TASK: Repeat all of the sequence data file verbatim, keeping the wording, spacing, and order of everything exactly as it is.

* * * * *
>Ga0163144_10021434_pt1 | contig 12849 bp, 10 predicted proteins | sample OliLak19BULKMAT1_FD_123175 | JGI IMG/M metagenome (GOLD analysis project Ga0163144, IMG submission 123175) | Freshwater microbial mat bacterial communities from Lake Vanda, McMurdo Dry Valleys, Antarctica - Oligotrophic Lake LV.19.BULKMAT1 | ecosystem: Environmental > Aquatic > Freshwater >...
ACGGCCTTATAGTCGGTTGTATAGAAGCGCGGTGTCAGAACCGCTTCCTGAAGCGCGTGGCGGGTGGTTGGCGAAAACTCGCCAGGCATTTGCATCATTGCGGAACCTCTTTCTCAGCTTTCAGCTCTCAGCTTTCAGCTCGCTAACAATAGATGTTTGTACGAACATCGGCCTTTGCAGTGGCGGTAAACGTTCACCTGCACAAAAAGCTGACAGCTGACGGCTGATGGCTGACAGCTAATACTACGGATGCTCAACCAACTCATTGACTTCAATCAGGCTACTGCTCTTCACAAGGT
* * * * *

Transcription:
>Ga0163144_10021434_pt1 | contig 12849 bp, 10 predicted proteins | sample OliLak19BULKMAT1_FD_123175 | JGI IMG/M metagenome (GOLD analysis project Ga0163144, IMG submission 123175) | Freshwater microbial mat bacterial communities from Lake Vanda, McMurdo Dry Valleys, Antarctica - Oligotrophic Lake LV.19.BULKMAT1 | ecosystem: Environmental > Aquatic > Freshwater >...
ACGGCCTTATAGTCGGTTGTATAGAAGCGCGGTGTCAGAACCGCTTCCTGAAGCGCGTGGCGGGTGGTTGGCGAAAACTCGCCAGGCATTTGCATCATTGCGGAACCTCTTTCTCAGCTTTCAGCTCTCAGCTTTCAGCTCGCTAACAATAGATGTTTGTACGAACATCGGCCTTTGCAGTGGCGGTAAACGTTCACCTGCACAAAAAGCTGACAGCTGACGGCTGATGGCTGACAGCTAATACTACGGATGCTCAACCAACTCATTGACTTCAATCAGGCTACTGCTCTTCACAAGGT